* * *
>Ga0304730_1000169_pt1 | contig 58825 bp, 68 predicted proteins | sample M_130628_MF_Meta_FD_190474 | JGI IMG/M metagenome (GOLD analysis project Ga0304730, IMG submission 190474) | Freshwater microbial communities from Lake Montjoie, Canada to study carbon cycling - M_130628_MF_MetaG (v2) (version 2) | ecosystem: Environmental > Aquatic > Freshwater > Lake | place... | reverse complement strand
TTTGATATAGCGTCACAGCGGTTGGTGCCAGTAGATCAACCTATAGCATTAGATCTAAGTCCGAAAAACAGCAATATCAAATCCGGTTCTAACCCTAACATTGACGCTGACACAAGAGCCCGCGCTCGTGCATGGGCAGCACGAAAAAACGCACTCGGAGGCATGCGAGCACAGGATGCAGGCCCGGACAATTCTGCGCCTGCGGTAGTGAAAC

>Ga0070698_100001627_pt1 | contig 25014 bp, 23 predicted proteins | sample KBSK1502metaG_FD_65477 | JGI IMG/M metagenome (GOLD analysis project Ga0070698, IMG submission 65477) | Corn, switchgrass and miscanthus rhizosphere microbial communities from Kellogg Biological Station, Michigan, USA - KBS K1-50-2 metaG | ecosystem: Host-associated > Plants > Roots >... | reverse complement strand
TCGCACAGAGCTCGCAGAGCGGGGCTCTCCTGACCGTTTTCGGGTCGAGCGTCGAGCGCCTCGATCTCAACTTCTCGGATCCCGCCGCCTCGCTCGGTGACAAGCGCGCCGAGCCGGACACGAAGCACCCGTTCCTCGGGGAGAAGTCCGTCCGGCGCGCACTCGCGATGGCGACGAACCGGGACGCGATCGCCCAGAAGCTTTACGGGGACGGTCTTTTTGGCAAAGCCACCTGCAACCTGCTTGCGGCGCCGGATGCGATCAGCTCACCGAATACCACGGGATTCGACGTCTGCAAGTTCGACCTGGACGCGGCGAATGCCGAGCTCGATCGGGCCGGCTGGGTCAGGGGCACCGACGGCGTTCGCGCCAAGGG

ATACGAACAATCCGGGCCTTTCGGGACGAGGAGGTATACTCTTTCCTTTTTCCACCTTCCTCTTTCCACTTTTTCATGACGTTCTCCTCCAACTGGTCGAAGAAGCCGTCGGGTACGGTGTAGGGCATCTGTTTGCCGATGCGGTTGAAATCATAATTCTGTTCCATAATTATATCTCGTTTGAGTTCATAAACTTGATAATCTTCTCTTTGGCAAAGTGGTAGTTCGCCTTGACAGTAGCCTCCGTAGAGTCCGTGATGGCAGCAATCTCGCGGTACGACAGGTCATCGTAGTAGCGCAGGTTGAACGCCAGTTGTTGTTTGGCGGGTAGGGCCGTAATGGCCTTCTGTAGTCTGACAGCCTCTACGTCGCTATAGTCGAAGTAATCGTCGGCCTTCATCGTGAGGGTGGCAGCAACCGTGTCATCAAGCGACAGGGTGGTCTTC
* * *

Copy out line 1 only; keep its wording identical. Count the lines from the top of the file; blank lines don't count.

>Ga0304730_1000169_pt1 | contig 58825 bp, 68 predicted proteins | sample M_130628_MF_Meta_FD_190474 | JGI IMG/M metagenome (GOLD analysis project Ga0304730, IMG submission 190474) | Freshwater microbial communities from Lake Montjoie, Canada to study carbon cycling - M_130628_MF_MetaG (v2) (version 2) | ecosystem: Environmental > Aquatic > Freshwater > Lake | place... | reverse complement strand